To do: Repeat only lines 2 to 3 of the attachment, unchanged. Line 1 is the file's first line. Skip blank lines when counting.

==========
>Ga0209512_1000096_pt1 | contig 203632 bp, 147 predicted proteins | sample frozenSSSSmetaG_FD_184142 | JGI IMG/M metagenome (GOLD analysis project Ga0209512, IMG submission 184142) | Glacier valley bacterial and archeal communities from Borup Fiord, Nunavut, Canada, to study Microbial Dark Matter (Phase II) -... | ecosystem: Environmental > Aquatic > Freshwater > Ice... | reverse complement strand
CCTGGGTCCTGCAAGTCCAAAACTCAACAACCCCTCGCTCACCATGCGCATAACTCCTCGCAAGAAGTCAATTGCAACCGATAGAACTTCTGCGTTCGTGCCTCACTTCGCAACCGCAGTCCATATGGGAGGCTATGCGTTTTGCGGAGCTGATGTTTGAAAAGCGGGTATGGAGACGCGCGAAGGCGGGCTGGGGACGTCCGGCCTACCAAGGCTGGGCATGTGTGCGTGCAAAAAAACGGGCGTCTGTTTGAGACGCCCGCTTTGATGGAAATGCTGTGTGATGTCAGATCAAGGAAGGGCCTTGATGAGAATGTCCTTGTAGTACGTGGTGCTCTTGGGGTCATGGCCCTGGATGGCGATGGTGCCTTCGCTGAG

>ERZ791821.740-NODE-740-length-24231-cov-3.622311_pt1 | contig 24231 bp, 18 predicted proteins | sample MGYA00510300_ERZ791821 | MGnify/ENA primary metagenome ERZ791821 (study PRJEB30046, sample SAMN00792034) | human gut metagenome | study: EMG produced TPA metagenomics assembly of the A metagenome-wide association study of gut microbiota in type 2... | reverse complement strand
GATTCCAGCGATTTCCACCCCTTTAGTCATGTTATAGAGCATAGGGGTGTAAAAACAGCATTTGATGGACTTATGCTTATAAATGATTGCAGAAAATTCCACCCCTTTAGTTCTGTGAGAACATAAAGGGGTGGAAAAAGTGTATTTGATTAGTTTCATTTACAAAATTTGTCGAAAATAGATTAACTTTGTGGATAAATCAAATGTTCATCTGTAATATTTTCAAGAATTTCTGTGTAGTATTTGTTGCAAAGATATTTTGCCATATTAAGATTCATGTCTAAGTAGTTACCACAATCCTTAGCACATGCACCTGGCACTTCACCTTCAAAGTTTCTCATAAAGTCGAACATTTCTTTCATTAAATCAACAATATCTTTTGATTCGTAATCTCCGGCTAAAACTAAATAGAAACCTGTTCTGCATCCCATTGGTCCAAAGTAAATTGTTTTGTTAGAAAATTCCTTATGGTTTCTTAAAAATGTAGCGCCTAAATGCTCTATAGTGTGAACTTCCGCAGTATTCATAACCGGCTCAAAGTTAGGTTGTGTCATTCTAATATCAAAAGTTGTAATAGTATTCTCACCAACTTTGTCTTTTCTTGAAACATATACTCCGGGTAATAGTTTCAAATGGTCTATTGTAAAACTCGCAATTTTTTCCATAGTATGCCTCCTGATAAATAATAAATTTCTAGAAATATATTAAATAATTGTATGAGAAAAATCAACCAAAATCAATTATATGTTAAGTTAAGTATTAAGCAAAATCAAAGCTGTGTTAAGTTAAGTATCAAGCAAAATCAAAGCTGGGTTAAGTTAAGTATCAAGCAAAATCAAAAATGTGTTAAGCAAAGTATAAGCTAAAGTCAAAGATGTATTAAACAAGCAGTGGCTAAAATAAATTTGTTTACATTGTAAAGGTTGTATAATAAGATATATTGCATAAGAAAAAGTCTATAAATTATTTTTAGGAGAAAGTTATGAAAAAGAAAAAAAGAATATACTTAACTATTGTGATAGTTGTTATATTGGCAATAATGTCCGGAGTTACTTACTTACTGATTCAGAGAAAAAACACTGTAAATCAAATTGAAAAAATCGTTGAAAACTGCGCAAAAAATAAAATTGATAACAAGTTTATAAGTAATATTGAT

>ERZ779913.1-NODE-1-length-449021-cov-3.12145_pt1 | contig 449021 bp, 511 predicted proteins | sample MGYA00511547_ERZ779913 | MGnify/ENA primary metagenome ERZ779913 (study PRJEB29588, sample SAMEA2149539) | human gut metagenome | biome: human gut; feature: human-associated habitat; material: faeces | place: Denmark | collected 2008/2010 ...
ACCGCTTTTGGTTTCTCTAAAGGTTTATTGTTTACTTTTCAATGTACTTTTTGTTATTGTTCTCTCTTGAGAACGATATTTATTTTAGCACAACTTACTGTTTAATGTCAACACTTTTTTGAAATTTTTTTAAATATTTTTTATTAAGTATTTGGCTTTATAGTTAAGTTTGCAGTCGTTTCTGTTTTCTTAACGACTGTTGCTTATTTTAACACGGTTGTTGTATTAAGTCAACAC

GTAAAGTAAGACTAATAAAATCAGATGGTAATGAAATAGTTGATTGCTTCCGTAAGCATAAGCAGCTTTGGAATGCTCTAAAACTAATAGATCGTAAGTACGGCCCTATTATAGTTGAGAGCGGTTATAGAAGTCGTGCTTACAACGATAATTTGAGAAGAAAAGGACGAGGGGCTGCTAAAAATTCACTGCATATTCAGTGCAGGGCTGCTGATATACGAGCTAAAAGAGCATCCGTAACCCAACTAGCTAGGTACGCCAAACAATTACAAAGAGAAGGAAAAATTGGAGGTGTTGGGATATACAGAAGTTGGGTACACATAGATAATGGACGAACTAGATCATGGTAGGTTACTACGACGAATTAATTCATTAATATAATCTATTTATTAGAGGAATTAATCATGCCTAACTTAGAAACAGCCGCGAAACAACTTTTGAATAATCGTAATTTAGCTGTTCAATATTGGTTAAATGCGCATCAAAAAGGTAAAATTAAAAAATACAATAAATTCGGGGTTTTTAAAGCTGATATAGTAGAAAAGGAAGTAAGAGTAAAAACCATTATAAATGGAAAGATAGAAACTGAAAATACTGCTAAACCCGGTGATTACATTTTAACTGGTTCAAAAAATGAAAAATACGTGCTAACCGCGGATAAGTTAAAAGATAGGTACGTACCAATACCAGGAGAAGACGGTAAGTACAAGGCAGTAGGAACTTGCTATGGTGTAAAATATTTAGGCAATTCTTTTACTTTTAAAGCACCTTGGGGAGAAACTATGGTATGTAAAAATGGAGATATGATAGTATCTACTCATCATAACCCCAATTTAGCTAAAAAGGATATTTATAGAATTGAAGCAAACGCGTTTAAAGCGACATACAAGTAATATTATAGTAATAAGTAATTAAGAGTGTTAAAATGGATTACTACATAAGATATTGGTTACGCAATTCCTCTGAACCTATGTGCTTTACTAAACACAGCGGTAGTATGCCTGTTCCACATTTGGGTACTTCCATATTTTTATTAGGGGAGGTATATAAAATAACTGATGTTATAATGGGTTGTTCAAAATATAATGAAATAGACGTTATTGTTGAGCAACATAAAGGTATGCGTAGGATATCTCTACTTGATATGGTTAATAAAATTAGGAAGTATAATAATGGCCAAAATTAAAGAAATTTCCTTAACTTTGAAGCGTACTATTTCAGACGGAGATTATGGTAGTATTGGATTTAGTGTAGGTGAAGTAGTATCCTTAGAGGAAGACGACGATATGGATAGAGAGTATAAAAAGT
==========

CCTGGGTCCTGCAAGTCCAAAACTCAACAACCCCTCGCTCACCATGCGCATAACTCCTCGCAAGAAGTCAATTGCAACCGATAGAACTTCTGCGTTCGTGCCTCACTTCGCAACCGCAGTCCATATGGGAGGCTATGCGTTTTGCGGAGCTGATGTTTGAAAAGCGGGTATGGAGACGCGCGAAGGCGGGCTGGGGACGTCCGGCCTACCAAGGCTGGGCATGTGTGCGTGCAAAAAAACGGGCGTCTGTTTGAGACGCCCGCTTTGATGGAAATGCTGTGTGATGTCAGATCAAGGAAGGGCCTTGATGAGAATGTCCTTGTAGTACGTGGTGCTCTTGGGGTCATGGCCCTGGATGGCGATGGTGCCTTCGCTGAG

>ERZ791821.740-NODE-740-length-24231-cov-3.622311_pt1 | contig 24231 bp, 18 predicted proteins | sample MGYA00510300_ERZ791821 | MGnify/ENA primary metagenome ERZ791821 (study PRJEB30046, sample SAMN00792034) | human gut metagenome | study: EMG produced TPA metagenomics assembly of the A metagenome-wide association study of gut microbiota in type 2... | reverse complement strand